Are your madcow 5×5’s taking forever to complete? Are you consistently feeling tired and beaten up for not much progress in weight lifted? It’s probably time to move on and start thinking about what to do after madcow 5×5. This article is going to cover:
- Why Has Madcow Stopped Working?
- Solution Time: What You Need to Do to Progress as a Late Intermediate or Early Advanced Lifter
- Possible Programme Options After Madcow 5×5
- What Programme Would I Suggest After Madcow 5×5?
- What to Do After Madcow 5×5: Frequently Asked Questions
- Next Steps
Not getting stronger sucks, so let’s get you progressing again…
Why Has Madcow Stopped Working?
If Madcow 5×5 has stopped working then it’s most likely because you’re accidentally violating the SRA (Stress, Recovery, Adaptation) cycle. Since you’ve already been lifting hard and consistently for a while now, I’m going to assume that your sleep, eating and recovery are all taken care of.
“Madcow 5×5 is either not allowing you enough recovery time between stressful sessions and/or it’s not applying enough stress to begin with”
Possibility 1 – Madcow Not Providing Enough Stress:
Madcow 5×5 offers a little weekly variation, you have a higher volume day 1, a lower volume lighter day 2, and a slightly heavier day 3 that includes a top set of 3 and a back-off set of 8. The problem is that this isn’t really that much variation, and adaptive resistance catches up, meaning that the exercises, sets, rep schemes and even the weekly structure become stale.
Possibility 2 – Madcow Not Allowing Enough Recovery:
On the other side of the coin, the issue could be that madcow 5×5 no longer allows you enough time to recover. Back when you were lifting far lighter weights you probably recovered just fine, but now that you’re stronger and lifting heavier loads, your body needs more time before it’s ready to lift heavy again.
So How Do You Know If You’re Not Getting Enough Stress or Enough Recovery?
Not enough stress: a.k.a Is madcow 5×5 enough?
If madcow 5×5 isn’t providing enough stress then you’ll probably already have a feeling that this is the case. Overall you’ll feel like you could do more total work, maybe not in any one specific session, but definitely across the week as a whole. You’ll also likely feel fairly fresh throughout the week, with little to no soreness. The weights you lift will be pretty stable, not going down but also not going up.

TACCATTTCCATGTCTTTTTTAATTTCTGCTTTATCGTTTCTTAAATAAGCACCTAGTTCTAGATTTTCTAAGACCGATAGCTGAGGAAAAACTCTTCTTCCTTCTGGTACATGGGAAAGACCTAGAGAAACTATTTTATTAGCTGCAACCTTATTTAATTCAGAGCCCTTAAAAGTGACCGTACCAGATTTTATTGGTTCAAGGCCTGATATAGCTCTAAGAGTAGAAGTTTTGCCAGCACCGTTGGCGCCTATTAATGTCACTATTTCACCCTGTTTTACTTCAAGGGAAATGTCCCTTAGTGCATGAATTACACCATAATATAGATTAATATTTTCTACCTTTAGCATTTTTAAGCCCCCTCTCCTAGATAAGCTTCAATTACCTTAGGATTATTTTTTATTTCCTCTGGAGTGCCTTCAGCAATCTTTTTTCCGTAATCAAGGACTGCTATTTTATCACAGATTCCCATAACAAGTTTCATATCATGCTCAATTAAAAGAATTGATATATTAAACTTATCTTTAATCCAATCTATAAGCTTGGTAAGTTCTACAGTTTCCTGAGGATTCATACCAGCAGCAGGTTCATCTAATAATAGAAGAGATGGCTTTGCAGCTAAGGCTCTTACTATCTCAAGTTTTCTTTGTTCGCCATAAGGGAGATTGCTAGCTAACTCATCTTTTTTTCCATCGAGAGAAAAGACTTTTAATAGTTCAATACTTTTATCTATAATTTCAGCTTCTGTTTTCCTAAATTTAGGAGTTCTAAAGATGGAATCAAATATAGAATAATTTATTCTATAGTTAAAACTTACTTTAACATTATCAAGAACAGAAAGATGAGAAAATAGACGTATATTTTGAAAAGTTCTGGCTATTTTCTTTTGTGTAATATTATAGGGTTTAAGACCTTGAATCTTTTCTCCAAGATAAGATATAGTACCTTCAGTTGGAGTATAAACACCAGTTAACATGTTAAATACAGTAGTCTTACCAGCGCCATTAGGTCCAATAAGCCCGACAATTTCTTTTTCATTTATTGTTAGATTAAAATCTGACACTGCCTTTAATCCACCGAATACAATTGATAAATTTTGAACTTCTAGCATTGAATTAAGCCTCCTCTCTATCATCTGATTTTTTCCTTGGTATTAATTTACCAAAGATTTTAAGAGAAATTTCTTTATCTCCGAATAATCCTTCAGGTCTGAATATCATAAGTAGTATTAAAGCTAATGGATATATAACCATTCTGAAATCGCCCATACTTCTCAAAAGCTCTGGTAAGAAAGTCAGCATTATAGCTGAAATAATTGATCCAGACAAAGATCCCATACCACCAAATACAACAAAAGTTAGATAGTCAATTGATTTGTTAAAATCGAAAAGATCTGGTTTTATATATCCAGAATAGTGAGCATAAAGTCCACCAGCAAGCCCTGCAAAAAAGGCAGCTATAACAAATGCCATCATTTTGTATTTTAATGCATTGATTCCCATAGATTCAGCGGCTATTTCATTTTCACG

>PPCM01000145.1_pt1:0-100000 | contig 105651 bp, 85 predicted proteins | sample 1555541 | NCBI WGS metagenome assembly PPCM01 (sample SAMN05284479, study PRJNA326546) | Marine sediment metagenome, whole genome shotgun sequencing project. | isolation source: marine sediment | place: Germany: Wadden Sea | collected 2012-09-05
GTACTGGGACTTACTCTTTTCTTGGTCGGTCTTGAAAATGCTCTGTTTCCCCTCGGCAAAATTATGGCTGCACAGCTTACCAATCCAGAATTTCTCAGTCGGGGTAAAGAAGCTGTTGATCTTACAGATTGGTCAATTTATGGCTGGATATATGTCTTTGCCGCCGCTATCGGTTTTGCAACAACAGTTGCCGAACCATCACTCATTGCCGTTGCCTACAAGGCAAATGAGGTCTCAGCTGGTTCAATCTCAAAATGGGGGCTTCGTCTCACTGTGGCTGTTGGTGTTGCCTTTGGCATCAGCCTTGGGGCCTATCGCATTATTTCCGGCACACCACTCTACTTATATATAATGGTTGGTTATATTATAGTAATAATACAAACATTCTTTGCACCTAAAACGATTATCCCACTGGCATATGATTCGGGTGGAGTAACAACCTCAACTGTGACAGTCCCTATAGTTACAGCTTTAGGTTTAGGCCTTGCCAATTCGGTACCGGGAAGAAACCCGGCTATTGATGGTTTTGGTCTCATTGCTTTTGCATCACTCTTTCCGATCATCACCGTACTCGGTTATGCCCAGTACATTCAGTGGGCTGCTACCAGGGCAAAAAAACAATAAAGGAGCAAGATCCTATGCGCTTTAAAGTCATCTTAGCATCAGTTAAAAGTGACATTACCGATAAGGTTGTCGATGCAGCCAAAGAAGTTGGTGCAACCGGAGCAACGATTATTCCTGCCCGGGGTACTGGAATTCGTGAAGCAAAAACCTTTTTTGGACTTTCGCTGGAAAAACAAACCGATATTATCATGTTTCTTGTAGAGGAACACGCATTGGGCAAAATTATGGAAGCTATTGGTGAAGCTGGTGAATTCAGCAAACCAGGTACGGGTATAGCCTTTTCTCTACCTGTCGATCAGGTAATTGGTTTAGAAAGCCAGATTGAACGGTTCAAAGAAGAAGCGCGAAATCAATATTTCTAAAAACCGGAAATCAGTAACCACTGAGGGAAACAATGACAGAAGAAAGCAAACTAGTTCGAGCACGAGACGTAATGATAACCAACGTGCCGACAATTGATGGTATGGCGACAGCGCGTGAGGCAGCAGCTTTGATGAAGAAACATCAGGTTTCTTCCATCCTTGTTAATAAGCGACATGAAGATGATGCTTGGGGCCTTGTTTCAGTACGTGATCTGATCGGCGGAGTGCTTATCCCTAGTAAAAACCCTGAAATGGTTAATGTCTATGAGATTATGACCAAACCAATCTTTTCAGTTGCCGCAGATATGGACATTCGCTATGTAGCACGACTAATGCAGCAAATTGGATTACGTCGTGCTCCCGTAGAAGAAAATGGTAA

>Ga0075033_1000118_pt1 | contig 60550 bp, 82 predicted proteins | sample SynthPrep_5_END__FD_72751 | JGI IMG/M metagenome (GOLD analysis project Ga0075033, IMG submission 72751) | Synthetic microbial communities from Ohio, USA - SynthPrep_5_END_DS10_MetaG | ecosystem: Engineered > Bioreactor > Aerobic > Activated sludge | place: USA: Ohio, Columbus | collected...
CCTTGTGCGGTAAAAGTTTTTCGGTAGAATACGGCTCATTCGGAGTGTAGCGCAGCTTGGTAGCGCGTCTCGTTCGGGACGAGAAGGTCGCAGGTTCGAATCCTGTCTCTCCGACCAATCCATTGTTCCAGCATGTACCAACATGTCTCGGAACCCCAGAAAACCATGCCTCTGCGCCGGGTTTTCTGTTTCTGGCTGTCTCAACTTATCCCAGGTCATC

Not enough recovery:
Do you feel beaten up most of the week? Do you have soreness after the high volume session 1 that lasts for multiple days? Do you sometimes struggle to complete session 1 at all? Are the weights you lift decreasing? Chances are that you’re not getting enough recovery on madcow 5×5.
Both of the Above?:
Yep, unfortunately, you could be dealing with both issues at the same time. Do you feel like you could do more work in some, or all, of your workouts, but you’re also pretty sure that if you did then you’d be too sore or wouldn’t recover in time for your next training session? Are your weights waving up and down every week or two? Do you feel caught between pushing harder to make progress and then having to back off to recover? If this sounds like you then madcow 5×5 is giving you the worst of both worlds.
Looking For an Individualised Strength Program?
If you want someone to take the guesswork away, why not have me (your friendly neighbourhood professional strength coach) design you a custom strength programme
We’ll have a comprehensive, detailed chat about your training and then I’ll craft your program custom for you.
No more guessing or overthinking.
I also throw in a check-in each month, just to make sure that everything is working well, and to make any adjustments if needed.
Solution Time: What You Need to Do to Progress as a Late Intermediate or Early Advanced Lifter
In order to progress, you need to solve the two issues mentioned above:
- You need to provide more stimulus to force your body to adapt
- You need to allow more recovery time in between those stimuli
“But how do you practically do that?”
To provide more stimulus than you were getting on madcow 5×5:
- Consider changing rep schemes (5’s aren’t magic, I promise)
- Use more exercise variations (Pauses, Tempos, 1 and a 1/4 reps)
- Add in more assistance and accessory work
To allow more recovery than you were getting on madcow 5×5
- More frequently include light and medium days
- Use exercise variation and rep scheme changes to provide these lighter or medium days
- Consider a longer-term programme that systematically changes training variables such as volume, intensity, sets and reps over time.
Possible Programme Options After Madcow 5×5
Okay, so you know that Madcow isn’t working anymore, plus you know the things you need to do to make progress. But what should a programme look like that actually accomplishes those things intelligently? Here are two of the programmes I recommend after madcow 5×5.
Option 1: 5/3/1 (+ Assistance Templates)
5/3/1 is a solid choice for late intermediate or early advanced lifters. Here’s what it looks like:
Week 1: Sets of 5 (Highest Volume Week)
Week 2: Sets of 3 (Moderate Volume Week)
Week 3: Use 5’s and 3’s to build to a heavy single (Intensity Week)
In essence, 5/3/1 takes the weekly volume-lighter-intensity structure of madcow 5×5 and stretches it out over 3 weeks. On top of this 5/3/1 also adds in ‘assistance templates’ to get in more total training volume.